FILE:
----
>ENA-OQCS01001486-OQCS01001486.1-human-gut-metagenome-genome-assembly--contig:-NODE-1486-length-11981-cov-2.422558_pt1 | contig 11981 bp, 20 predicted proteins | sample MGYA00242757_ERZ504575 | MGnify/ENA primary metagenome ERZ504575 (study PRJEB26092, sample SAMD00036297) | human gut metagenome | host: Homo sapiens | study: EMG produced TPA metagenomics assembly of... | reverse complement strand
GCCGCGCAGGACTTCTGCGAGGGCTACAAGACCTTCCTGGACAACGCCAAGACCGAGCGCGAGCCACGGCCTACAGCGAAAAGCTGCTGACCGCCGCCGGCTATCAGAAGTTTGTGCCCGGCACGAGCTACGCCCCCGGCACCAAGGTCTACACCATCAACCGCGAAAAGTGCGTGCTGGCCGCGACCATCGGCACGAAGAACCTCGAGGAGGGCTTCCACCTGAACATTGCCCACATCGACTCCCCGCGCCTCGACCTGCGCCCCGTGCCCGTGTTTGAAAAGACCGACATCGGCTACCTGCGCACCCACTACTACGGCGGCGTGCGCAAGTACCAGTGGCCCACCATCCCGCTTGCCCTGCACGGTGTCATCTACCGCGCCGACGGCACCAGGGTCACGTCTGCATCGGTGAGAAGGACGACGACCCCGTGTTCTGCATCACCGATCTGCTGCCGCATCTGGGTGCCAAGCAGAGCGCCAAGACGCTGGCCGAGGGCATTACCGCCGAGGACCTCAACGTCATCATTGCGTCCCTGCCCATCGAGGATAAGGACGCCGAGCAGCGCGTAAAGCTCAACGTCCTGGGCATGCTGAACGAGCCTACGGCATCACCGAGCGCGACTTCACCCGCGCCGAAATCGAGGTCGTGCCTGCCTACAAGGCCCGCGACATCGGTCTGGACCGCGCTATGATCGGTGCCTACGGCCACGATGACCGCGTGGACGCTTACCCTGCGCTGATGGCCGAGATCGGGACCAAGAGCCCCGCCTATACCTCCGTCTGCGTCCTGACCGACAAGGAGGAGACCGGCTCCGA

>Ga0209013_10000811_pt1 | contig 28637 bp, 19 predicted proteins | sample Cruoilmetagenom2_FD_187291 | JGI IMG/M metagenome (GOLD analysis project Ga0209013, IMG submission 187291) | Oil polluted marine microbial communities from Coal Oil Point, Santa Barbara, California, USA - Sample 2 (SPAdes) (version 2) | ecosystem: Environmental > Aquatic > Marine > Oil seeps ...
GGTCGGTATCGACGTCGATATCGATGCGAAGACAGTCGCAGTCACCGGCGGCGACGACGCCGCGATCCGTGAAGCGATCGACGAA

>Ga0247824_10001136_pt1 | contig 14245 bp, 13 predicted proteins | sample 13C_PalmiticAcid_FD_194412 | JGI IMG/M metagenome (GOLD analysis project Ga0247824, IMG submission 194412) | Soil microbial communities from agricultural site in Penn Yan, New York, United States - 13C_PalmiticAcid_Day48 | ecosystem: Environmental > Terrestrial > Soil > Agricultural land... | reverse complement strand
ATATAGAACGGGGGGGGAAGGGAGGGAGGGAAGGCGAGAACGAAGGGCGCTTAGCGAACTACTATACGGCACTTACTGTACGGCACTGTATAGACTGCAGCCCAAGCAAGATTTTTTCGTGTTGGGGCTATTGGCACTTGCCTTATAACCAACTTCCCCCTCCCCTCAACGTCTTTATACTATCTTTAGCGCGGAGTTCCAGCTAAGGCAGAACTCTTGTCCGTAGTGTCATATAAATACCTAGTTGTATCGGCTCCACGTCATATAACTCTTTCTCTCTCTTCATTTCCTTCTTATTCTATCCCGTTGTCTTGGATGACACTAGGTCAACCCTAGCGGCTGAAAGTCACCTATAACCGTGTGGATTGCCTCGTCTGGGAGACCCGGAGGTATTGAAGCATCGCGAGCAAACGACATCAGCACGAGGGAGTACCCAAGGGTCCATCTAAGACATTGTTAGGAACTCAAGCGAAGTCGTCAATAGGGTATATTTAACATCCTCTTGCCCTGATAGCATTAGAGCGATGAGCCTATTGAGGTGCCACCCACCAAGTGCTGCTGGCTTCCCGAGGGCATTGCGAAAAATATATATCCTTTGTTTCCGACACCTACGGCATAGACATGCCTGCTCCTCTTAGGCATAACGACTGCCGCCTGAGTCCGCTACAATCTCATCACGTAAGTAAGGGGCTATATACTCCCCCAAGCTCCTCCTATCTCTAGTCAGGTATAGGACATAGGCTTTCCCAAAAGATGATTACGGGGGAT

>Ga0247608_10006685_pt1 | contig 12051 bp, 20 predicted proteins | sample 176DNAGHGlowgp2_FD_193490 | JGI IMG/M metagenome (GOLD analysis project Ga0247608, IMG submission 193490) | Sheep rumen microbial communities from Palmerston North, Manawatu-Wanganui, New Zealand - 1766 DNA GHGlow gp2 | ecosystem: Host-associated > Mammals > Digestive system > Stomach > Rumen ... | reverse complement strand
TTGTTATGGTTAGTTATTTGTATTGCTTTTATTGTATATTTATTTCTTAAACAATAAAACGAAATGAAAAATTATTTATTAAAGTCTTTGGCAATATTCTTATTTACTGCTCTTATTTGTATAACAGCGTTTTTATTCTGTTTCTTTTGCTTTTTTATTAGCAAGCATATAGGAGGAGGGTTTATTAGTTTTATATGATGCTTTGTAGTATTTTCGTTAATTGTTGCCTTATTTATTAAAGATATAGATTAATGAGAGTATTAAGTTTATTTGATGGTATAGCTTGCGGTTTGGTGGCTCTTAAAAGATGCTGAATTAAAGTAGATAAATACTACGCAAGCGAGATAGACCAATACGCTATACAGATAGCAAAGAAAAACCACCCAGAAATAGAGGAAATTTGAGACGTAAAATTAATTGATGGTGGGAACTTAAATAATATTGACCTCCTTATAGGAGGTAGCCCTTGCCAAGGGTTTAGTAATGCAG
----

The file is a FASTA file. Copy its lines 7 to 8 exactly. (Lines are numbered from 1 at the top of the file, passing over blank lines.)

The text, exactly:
>Ga0247608_10006685_pt1 | contig 12051 bp, 20 predicted proteins | sample 176DNAGHGlowgp2_FD_193490 | JGI IMG/M metagenome (GOLD analysis project Ga0247608, IMG submission 193490) | Sheep rumen microbial communities from Palmerston North, Manawatu-Wanganui, New Zealand - 1766 DNA GHGlow gp2 | ecosystem: Host-associated > Mammals > Digestive system > Stomach > Rumen ... | reverse complement strand
TTGTTATGGTTAGTTATTTGTATTGCTTTTATTGTATATTTATTTCTTAAACAATAAAACGAAATGAAAAATTATTTATTAAAGTCTTTGGCAATATTCTTATTTACTGCTCTTATTTGTATAACAGCGTTTTTATTCTGTTTCTTTTGCTTTTTTATTAGCAAGCATATAGGAGGAGGGTTTATTAGTTTTATATGATGCTTTGTAGTATTTTCGTTAATTGTTGCCTTATTTATTAAAGATATAGATTAATGAGAGTATTAAGTTTATTTGATGGTATAGCTTGCGGTTTGGTGGCTCTTAAAAGATGCTGAATTAAAGTAGATAAATACTACGCAAGCGAGATAGACCAATACGCTATACAGATAGCAAAGAAAAACCACCCAGAAATAGAGGAAATTTGAGACGTAAAATTAATTGATGGTGGGAACTTAAATAATATTGACCTCCTTATAGGAGGTAGCCCTTGCCAAGGGTTTAGTAATGCAG